Among the many queer-owned businesses is Equality Wines, which serves a small collection of hyperlocal wines, most of which were bottled in Sonoma County.
Cofounders Matt Grove and Jim Obergefell call Equality Wines a "wine portfolio dedicated to equality for all people." A portion of the proceeds from all sales go toward initiatives that support reproductive rights, access to education, gay rights, and more. The wine shop is open for both indoor and outdoor tastings, as well as bottle service reservations and walk-ins.
One of my favorite shops was a mystical store selling crystals, knickknacks, and spiritual items.
The store, called the Center For Sacred Studies Earth and Spirit Gift Store, is brimming with spiritual decor, one-of-a-kind jewelry pieces, incense and aromatherapy items, and a massive variety of precious rocks and crystals.
In the local dime store, I browsed a huge collection of greeting cards, many of them made by local artists.
The dime store, Guerneville 5 & 10, also sells sewing, painting, and craft supplies, as well water floats, towels, and swimwear for shoppers planning a day on the Russian River.
After filling my canvas bag with historic postcards and quirky knickknacks, I stopped at the Guerneville Taco Truck, which has been owned and operated by the Vazquez brothers for over three decades, and ordered the Taco Plate. It came with two soft corn tortilla tacos with chicken, cilantro, onion, homemade salsa, and rice and beans on the side. At just $7, it was an amazing value and money well spent.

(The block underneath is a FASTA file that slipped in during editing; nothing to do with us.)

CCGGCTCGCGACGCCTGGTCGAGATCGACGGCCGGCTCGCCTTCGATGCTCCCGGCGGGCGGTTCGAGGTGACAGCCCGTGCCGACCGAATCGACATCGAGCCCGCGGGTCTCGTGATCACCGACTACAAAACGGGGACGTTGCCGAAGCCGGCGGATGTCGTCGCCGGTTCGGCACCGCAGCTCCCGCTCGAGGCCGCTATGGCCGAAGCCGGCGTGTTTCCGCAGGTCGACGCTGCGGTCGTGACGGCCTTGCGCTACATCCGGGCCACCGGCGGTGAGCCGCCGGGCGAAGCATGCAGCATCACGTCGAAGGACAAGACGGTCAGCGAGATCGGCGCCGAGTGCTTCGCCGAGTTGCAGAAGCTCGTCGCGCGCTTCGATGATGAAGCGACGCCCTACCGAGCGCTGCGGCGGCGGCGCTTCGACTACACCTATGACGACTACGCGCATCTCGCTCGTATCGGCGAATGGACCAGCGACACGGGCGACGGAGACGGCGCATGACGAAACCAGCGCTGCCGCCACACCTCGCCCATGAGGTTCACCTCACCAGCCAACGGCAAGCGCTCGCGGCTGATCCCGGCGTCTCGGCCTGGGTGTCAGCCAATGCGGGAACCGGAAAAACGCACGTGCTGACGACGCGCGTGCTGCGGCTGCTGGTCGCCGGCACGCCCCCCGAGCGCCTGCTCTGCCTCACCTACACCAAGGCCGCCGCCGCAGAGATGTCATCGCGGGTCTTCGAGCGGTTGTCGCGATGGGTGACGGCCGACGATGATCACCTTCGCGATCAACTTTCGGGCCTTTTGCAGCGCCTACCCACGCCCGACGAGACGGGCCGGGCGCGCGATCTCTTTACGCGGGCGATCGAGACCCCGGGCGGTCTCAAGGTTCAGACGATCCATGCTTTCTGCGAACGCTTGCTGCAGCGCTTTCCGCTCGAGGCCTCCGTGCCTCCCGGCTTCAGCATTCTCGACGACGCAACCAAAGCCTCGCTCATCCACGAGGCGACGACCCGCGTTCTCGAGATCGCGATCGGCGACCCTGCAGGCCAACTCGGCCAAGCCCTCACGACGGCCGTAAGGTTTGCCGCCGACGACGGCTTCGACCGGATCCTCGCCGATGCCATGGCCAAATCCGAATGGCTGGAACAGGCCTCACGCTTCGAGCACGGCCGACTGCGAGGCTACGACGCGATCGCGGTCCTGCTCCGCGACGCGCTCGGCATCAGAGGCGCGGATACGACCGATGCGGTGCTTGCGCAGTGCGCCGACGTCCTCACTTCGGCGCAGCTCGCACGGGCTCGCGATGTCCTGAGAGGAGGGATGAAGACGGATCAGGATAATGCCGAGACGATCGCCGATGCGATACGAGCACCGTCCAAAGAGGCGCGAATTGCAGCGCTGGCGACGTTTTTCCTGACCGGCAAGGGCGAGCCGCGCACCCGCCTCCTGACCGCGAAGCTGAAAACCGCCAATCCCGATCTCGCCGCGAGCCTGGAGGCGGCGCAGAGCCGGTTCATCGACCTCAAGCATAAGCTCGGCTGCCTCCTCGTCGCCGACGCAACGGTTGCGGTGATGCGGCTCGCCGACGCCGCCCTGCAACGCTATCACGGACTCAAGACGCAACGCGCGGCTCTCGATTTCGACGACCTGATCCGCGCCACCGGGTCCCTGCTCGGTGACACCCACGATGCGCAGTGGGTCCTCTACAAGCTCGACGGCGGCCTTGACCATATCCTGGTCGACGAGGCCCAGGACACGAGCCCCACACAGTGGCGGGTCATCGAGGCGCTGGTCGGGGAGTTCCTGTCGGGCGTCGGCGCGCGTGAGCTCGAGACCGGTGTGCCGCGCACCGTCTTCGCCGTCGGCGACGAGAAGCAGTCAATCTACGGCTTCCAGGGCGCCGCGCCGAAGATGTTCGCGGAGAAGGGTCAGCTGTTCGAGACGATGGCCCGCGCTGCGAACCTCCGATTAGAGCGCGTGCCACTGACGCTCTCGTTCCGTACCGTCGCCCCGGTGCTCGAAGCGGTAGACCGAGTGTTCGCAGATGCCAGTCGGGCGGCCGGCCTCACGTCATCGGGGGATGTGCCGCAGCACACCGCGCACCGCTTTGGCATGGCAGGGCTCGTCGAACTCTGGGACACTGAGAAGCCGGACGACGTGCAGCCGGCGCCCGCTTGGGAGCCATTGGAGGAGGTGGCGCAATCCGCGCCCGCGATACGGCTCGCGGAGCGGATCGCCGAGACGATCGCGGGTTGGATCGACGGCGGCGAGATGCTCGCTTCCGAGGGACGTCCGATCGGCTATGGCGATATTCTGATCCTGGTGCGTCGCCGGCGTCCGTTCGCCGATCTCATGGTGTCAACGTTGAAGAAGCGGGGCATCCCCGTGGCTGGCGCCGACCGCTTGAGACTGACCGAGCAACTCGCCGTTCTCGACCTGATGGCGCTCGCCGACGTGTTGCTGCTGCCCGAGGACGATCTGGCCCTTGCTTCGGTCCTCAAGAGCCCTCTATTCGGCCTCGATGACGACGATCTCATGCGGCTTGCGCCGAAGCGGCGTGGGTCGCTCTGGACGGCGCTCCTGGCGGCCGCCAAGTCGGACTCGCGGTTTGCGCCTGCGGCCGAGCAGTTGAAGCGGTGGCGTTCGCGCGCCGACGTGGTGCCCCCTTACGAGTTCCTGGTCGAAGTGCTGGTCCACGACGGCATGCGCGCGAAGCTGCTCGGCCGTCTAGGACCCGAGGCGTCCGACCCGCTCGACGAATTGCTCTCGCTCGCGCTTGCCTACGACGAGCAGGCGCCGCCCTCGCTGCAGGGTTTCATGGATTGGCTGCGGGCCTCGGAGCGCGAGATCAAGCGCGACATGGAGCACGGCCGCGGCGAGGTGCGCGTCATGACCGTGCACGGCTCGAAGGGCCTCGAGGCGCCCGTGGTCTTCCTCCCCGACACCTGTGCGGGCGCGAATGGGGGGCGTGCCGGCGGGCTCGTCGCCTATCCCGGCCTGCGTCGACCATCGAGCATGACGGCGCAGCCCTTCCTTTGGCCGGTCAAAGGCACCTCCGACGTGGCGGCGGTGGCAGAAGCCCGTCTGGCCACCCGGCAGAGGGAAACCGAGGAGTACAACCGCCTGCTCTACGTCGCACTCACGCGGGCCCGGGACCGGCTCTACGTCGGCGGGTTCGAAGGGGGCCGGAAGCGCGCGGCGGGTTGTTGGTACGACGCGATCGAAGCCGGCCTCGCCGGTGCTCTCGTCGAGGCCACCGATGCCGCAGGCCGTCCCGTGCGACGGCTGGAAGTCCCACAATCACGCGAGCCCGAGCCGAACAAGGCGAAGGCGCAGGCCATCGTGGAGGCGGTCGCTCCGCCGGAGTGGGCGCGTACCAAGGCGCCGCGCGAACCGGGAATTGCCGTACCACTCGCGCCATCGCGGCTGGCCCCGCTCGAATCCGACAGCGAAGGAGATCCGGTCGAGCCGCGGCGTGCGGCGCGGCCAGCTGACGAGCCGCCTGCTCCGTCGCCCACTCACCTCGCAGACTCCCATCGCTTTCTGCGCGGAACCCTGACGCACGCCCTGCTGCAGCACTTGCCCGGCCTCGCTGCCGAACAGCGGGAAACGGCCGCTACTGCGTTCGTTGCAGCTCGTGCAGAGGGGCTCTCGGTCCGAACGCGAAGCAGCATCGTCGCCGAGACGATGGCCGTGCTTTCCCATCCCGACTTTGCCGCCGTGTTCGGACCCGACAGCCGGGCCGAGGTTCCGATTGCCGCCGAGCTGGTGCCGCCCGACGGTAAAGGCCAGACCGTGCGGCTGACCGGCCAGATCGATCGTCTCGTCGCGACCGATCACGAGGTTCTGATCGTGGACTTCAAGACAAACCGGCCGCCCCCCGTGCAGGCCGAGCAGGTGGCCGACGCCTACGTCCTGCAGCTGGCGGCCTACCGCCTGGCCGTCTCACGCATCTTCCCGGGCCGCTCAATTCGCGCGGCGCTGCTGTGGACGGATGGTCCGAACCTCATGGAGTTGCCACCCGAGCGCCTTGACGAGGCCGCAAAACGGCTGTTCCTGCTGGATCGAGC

I also passed by Solarpunk Farms, a queer-founded learning center focused on environmentally-conscious agriculture.
Solarpunk Farms is currently working to build a regenerative farm in Guerneville, and plans on offering fresh, organic produce and dry-flow bouquets in the future.
The next day, I passed by a vegetable garden belonging to boon eat + drink, a farm-to-table bistro established in 2009.
The restaurant boon eat + drink has an organic garden and outdoor seating area open on the weekends, where I enjoyed a salmon dish served with a summer succotash of tomato, corn, and zucchini.
Later, I walked across the historic Guerneville Bridge located near downtown.
The bridge is over a hundred years old, and crosses over the Russian River. It was once a part of Old Route 116, and now serves as a pedestrian passageway to nearby hiking trailheads.
The small town is rich with public artwork and brimming with murals on the sides of buildings and fences.
I saw schools of painted koi fish on the sidewalks throughout town, signature works by SF-based painter Jeremy Novy who's been stenciling his orange and black koi around the Bay Area for over 15 years.
When Olive and I went out for our morning coffee walks, it was guaranteed that someone would ask to pet her.
Everywhere I went in Guerneville, I was struck by how friendly and welcoming the locals were. With fewer than 5,000 residents, the whole town felt like everyone knew each other and the friendliness was evident even to me as an out-of-towner. In every store I entered, owners and clerks smiled and struck up jovial small talk.
Sitting at the poolside bar at R3 and clanking margarita glasses with new queer friends, I also became friendly with the bartender who, without my asking, poured a big bowl of water to give to Olive.
I only stayed three days in Guerneville on this trip, but it was the perfect mini escape and I'm eager to return before summer ends.
If you're looking for a quiet, queer-centric vacation in Northern California, Guerneville is the place to be. The town may be small and not offer the traditional attractions of larger metros like San Franciso, but its close-knit community, support of queer-owned businesses, and general slowed-down pace of living make it an enjoyable and relaxing place to get away.